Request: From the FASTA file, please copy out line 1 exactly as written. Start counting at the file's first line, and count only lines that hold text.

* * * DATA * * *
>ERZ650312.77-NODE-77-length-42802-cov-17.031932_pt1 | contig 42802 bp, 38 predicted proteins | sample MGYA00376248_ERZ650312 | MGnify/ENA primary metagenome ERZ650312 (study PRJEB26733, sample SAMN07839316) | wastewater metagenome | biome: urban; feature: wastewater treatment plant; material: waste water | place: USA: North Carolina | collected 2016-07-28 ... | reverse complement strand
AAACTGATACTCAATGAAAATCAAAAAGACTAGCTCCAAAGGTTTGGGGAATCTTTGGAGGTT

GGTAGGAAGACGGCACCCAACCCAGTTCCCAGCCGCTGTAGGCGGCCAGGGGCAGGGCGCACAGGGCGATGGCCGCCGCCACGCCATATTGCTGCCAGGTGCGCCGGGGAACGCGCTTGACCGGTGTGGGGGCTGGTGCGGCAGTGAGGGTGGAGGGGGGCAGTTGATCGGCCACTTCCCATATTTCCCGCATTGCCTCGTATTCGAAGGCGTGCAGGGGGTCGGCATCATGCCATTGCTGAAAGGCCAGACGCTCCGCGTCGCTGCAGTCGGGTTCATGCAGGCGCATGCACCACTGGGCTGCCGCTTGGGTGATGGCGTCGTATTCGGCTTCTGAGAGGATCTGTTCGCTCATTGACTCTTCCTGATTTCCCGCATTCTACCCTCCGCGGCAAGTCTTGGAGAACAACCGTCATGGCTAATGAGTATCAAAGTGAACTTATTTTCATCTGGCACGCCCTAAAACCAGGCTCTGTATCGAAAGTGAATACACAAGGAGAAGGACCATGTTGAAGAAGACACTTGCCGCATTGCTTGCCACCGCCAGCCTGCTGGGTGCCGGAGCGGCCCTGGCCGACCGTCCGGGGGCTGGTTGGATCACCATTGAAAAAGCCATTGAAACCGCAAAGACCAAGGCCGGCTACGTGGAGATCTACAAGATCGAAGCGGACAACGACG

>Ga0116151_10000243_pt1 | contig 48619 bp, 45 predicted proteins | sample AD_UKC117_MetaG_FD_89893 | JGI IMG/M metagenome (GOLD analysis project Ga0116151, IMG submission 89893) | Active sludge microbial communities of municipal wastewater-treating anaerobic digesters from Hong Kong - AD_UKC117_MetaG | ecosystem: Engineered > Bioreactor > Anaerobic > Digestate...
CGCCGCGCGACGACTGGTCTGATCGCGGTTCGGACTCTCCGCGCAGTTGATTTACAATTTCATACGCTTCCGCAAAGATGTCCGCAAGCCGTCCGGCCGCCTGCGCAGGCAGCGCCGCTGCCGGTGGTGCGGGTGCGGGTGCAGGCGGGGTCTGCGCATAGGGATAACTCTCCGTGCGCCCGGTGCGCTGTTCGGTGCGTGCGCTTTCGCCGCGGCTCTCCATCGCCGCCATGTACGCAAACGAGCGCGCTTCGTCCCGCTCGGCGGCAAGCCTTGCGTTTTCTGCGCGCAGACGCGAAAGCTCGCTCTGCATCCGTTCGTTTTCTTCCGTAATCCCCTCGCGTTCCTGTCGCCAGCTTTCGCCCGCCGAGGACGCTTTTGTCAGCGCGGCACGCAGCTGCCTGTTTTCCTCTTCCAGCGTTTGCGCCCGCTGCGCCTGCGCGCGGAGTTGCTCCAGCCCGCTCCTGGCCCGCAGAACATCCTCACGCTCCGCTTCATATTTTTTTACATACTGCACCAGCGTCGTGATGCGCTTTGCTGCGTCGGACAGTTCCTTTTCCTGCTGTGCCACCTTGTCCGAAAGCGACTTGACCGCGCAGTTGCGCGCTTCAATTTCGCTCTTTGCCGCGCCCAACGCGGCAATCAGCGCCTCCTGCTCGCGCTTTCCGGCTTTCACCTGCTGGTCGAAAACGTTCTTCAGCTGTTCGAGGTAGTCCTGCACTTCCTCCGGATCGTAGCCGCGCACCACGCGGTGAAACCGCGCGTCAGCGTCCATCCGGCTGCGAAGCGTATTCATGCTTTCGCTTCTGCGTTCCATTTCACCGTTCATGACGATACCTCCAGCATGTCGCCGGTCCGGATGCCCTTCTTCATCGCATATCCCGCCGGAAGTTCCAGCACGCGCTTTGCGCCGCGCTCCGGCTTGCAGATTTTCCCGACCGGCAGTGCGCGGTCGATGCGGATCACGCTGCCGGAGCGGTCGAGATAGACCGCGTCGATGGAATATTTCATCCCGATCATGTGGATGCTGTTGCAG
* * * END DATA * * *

>ERZ650312.77-NODE-77-length-42802-cov-17.031932_pt1 | contig 42802 bp, 38 predicted proteins | sample MGYA00376248_ERZ650312 | MGnify/ENA primary metagenome ERZ650312 (study PRJEB26733, sample SAMN07839316) | wastewater metagenome | biome: urban; feature: wastewater treatment plant; material: waste water | place: USA: North Carolina | collected 2016-07-28 ... | reverse complement strand